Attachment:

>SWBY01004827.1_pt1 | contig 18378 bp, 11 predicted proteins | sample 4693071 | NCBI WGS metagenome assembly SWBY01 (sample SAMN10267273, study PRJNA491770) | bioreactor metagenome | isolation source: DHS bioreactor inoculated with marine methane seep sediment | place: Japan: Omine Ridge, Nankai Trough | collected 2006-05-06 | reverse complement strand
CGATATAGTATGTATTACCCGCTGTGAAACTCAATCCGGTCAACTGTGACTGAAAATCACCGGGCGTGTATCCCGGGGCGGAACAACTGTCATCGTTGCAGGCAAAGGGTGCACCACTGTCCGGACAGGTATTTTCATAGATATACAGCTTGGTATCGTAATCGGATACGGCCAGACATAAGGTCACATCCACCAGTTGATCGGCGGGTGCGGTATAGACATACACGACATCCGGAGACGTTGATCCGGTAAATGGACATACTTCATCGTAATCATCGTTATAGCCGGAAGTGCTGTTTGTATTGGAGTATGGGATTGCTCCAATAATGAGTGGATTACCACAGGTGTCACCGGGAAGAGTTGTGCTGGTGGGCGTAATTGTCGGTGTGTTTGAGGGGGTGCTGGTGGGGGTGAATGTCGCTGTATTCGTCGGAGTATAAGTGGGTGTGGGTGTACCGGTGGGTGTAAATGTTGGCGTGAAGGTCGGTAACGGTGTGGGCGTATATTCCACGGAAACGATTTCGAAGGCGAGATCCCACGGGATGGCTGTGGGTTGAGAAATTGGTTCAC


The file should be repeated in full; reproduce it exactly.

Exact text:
>SWBY01004827.1_pt1 | contig 18378 bp, 11 predicted proteins | sample 4693071 | NCBI WGS metagenome assembly SWBY01 (sample SAMN10267273, study PRJNA491770) | bioreactor metagenome | isolation source: DHS bioreactor inoculated with marine methane seep sediment | place: Japan: Omine Ridge, Nankai Trough | collected 2006-05-06 | reverse complement strand
CGATATAGTATGTATTACCCGCTGTGAAACTCAATCCGGTCAACTGTGACTGAAAATCACCGGGCGTGTATCCCGGGGCGGAACAACTGTCATCGTTGCAGGCAAAGGGTGCACCACTGTCCGGACAGGTATTTTCATAGATATACAGCTTGGTATCGTAATCGGATACGGCCAGACATAAGGTCACATCCACCAGTTGATCGGCGGGTGCGGTATAGACATACACGACATCCGGAGACGTTGATCCGGTAAATGGACATACTTCATCGTAATCATCGTTATAGCCGGAAGTGCTGTTTGTATTGGAGTATGGGATTGCTCCAATAATGAGTGGATTACCACAGGTGTCACCGGGAAGAGTTGTGCTGGTGGGCGTAATTGTCGGTGTGTTTGAGGGGGTGCTGGTGGGGGTGAATGTCGCTGTATTCGTCGGAGTATAAGTGGGTGTGGGTGTACCGGTGGGTGTAAATGTTGGCGTGAAGGTCGGTAACGGTGTGGGCGTATATTCCACGGAAACGATTTCGAAGGCGAGATCCCACGGGATGGCTGTGGGTTGAGAAATTGGTTCAC